Comparative Study of Texts: Brave New World/ Blade Runner (note: essay on humanity, and human's relationship with the natural world)

Essay by chibachibaHigh School, 12th grade July 2005

download word file, 4 pages 3.7

In the worlds of the narrative text Brave New World (1932), composed by Aldous Huxley and the visual text Blade Runner (Director's Cut) (1992), directed by Ridley Scott, perhaps the most significant thematic concern is that of the intervention into the natural order by elitist human forces. Responders are confronted with stark, forlorn visions of a future that has alienated the natural environment from humanity, creating a society of moral destitution, in which its inhabitants are substantially lacking as human beings. 'Humanity' in these worlds is governed by loss, loss of the 'natural', and loss of spirituality. It is man's obstruction of the natural order, through genetics, that formulate the underpinning conflicts within these two texts.

The imagery established in Brave New World, "a squat gray building of only thirty- four stories high" present us with a society that has built upwards. This synthetic 'World State' operates on a level that usurps divine prerogative of creation through a process of genetic selectivity, social conditioning, and the cultural eradication of Christian and other values - replaced with the philosophies of Henry Ford.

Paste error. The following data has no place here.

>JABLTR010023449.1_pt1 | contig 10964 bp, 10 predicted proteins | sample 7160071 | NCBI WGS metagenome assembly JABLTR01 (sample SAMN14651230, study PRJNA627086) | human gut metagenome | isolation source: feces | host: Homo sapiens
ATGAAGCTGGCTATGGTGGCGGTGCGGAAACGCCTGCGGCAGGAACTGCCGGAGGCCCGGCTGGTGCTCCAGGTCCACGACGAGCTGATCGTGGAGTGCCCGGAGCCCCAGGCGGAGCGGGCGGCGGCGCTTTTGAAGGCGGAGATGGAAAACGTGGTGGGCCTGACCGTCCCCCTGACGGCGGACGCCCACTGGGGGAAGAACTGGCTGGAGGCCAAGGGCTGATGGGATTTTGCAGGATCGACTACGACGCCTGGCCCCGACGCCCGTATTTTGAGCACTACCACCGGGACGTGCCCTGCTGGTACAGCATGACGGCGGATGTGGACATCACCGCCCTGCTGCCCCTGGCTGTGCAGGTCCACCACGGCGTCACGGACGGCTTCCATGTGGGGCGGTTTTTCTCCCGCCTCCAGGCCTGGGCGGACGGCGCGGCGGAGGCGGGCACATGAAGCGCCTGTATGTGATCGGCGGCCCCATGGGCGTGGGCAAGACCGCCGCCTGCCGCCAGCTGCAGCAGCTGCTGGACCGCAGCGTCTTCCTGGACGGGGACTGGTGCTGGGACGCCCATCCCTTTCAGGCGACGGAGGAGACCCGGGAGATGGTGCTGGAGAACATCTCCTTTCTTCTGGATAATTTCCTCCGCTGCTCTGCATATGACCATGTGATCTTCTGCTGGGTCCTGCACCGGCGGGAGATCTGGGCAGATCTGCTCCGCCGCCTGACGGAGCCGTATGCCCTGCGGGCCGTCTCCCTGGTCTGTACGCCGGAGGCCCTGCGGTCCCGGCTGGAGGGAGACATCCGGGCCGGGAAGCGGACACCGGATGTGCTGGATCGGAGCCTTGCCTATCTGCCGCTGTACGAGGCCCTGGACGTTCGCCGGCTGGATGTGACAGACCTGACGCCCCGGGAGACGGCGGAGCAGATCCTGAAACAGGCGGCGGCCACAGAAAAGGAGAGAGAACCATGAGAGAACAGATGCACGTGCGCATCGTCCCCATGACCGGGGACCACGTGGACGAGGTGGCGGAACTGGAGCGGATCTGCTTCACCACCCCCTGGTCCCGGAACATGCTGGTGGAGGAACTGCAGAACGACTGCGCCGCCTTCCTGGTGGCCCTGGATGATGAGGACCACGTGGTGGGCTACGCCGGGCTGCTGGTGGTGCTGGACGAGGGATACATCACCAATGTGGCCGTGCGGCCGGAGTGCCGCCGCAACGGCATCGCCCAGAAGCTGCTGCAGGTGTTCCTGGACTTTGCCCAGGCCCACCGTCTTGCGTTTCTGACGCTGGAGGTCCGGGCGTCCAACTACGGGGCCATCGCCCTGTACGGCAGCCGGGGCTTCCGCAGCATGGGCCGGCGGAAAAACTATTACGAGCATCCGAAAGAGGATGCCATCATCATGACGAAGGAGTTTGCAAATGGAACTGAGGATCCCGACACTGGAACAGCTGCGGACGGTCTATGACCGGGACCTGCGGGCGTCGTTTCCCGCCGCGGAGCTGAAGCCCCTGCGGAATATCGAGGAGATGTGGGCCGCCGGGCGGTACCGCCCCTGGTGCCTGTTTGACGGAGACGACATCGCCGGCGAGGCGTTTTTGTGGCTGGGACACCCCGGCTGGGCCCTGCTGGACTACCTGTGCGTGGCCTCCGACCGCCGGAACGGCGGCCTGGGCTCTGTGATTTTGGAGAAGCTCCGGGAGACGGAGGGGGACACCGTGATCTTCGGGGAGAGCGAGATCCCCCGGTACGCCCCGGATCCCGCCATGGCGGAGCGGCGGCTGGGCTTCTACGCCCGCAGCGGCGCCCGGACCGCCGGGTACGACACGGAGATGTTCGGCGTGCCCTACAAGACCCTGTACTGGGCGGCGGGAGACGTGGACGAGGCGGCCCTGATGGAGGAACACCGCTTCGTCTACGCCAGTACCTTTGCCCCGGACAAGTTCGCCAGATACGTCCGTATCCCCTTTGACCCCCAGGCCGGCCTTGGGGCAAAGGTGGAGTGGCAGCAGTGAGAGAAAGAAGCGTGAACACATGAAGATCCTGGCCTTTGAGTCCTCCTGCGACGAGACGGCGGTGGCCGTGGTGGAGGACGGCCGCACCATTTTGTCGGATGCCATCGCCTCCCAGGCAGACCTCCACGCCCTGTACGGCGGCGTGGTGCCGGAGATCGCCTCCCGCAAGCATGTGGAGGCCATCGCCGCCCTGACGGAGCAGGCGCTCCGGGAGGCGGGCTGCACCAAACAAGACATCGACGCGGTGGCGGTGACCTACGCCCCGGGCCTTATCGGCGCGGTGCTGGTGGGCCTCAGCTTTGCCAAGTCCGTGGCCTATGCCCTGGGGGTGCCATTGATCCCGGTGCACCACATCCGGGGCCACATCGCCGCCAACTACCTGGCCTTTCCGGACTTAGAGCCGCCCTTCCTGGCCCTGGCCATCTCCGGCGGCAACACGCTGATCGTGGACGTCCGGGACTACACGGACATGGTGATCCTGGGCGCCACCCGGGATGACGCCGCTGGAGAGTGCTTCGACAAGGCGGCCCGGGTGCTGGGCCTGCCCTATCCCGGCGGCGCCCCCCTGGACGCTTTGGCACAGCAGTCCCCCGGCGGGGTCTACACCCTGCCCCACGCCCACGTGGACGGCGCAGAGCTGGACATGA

The mass productions of humans, and their conditioning results in the suppression of natural human emotions, illustrated by the hypnopaedic teaching reiterated by Lenina, 'when the individual feels, the community reels.' The New World Utopia of Huxley's text appears to provide its inhabitants with a supremely comfortable existence, with every need anticipated and fulfilled; this, however, comes with a price. The World State motto "Community, Identity, Stability" underscores the notion that the solidity of the society overrides individual contentment, depriving them of essential humanity. Lower castes in Brave New World are indoctrinated to hate nature so they remain happy to be incarcerated in the factories doing the work their predetermined social status requires of them. "A love of...